Pennsylvania is joining other states across the country in taking legal action against a popular e-cigarette company on claims the firm engaged in deceptive marketing practices – particularly toward youth.
Attorney General Josh Shapiro this week announced his office has filed a lawsuit against Juul Labs, a San Francisco-based company touting its vaping and e-cigarette products as alternatives to traditional cigarettes.
In the complaint, Shapiro alleges Juul violated Pennsylvania’s Unfair Trade Practices and Consumer Protection law by jeopardizing the health of all residents and, in particular, harming young people with what his office is describing as “kid-friendly” flavors.
In the lawsuit, Shapiro is calling for an outright ban on the sale of all Juul products across the state.
If the Court of Common Pleas of Philadelphia County does not agree to an outright ban of selling all Juul products across Pennsylvania, Shapiro in the news release said he is asking for restrictions in the manner the company’s products are designed, marketed and sold.
“JUUL knowingly targeted young people with tactics similar to the tobacco companies’ playbook,” Shapiro said in a statement. “There is no proof these e-cigarettes are safe and, until there is, we need to get JUUL products off shelves and out of the hands of young people.”
The complaint also alleges Juul executives engaged in deceptive practices through its marketing materials.
“JUUL manipulated data to deceive consumers about the nicotine content of its products,” Shapiro said. “First, JUUL estimated their products delivered substantially more nicotine than its competitors in a patent and then doubled back to say the products were comparable to an average cigarette.”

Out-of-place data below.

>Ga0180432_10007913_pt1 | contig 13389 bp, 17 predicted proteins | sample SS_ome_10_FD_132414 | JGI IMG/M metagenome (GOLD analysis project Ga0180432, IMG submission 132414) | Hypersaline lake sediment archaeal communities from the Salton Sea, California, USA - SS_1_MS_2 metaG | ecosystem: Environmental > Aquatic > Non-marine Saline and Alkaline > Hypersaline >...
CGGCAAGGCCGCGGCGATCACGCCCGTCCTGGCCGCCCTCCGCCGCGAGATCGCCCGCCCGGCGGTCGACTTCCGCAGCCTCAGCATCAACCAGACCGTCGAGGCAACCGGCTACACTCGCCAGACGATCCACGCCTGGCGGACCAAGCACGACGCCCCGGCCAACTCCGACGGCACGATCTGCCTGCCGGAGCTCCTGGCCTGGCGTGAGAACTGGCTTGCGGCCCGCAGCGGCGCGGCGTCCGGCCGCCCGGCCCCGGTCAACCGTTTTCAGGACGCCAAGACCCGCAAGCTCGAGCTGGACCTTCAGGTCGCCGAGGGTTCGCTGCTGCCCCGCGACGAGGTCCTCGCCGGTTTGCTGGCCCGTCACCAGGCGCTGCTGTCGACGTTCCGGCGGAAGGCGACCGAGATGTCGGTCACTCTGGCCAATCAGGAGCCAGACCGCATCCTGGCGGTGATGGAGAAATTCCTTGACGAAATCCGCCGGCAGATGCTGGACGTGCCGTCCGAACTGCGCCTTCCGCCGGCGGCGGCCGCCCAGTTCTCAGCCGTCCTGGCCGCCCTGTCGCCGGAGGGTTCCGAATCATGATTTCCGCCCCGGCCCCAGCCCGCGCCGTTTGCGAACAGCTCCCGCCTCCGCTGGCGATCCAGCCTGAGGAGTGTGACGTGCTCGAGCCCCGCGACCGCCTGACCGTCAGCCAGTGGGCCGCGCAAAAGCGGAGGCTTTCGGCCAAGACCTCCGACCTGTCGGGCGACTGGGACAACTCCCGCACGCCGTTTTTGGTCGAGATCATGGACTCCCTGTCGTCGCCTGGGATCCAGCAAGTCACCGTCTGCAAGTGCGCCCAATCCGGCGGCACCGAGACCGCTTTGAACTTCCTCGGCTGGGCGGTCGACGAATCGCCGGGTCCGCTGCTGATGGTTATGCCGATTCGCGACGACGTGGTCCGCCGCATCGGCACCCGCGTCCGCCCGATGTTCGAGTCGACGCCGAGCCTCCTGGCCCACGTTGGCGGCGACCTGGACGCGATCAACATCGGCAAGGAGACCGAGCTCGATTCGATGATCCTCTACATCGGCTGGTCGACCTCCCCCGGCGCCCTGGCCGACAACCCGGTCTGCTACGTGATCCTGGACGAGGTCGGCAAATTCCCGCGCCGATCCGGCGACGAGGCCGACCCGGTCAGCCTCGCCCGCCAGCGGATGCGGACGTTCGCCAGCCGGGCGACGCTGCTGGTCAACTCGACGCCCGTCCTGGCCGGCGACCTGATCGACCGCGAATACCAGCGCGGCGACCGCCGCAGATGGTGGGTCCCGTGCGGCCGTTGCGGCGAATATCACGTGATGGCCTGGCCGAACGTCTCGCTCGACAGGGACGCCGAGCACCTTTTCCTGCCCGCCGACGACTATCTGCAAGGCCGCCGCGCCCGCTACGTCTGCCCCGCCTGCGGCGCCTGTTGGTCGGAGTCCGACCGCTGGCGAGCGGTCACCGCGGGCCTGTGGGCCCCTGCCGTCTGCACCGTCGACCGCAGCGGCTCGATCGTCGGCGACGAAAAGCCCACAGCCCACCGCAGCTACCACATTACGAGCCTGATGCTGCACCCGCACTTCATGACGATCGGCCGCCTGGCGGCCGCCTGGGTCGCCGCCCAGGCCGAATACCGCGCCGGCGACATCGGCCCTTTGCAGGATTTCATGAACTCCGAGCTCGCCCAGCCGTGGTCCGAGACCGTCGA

Attempts to reach Juul representatives for comment on Shapiro’s lawsuit were unsuccessful, but the company released a statement in October, announcing its intent to halt the sale of all non-tobacco, non-menthol flavors across the U.S.
The company’s announcement came at a time of growing allegations of perceived flavors – including crème, cucumber, fruit and mango – that were encouraging young people to purchase Juul’s products.
In the October statement, Juul CEO K.C. Crosthwaite said the internal decision was designed to keep the product away from youth.
“We must reset the vapor category by earning the trust of society and working cooperatively with regulators, policymakers and stakeholders to combat underage use while providing an alternative to adult smokers,” Crosthwaite said.
While the company has narrowed its product selection, Shapiro in his statement continued to take aim at the company. The complaint states an estimated 28 percent of middle and high school students in Pennsylvania are using e-cigarettes.
“They disregarded their growing audience of young users, taking no action, as their profit margins skyrocketed on the backs of American kids,” Shapiro said.